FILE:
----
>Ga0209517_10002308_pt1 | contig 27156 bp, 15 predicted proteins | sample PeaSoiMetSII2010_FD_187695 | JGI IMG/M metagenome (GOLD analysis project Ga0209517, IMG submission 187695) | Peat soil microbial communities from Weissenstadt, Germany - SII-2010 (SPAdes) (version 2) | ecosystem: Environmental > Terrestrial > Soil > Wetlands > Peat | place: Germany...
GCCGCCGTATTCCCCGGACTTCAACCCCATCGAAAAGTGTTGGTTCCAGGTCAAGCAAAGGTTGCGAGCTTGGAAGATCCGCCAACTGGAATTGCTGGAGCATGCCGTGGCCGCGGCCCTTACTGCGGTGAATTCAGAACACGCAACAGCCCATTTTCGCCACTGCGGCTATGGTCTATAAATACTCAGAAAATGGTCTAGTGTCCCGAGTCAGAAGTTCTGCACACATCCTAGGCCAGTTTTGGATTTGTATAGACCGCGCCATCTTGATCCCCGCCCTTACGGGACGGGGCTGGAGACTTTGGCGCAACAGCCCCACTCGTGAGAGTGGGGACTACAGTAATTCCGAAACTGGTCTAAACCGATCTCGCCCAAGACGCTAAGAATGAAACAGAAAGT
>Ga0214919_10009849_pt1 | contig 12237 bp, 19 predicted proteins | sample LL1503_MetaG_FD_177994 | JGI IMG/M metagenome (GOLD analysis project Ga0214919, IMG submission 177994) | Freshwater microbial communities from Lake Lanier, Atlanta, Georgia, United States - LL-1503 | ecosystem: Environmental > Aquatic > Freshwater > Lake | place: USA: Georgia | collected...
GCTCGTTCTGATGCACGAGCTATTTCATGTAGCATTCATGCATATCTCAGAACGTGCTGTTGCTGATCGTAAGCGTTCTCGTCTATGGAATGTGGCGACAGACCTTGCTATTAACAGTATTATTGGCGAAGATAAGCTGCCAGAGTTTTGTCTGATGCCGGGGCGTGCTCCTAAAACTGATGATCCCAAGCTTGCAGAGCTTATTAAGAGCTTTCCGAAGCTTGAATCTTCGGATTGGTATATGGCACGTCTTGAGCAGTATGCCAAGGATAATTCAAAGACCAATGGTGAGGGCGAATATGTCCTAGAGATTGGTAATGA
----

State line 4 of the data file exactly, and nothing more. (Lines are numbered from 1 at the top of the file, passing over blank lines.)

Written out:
GCTCGTTCTGATGCACGAGCTATTTCATGTAGCATTCATGCATATCTCAGAACGTGCTGTTGCTGATCGTAAGCGTTCTCGTCTATGGAATGTGGCGACAGACCTTGCTATTAACAGTATTATTGGCGAAGATAAGCTGCCAGAGTTTTGTCTGATGCCGGGGCGTGCTCCTAAAACTGATGATCCCAAGCTTGCAGAGCTTATTAAGAGCTTTCCGAAGCTTGAATCTTCGGATTGGTATATGGCACGTCTTGAGCAGTATGCCAAGGATAATTCAAAGACCAATGGTGAGGGCGAATATGTCCTAGAGATTGGTAATGA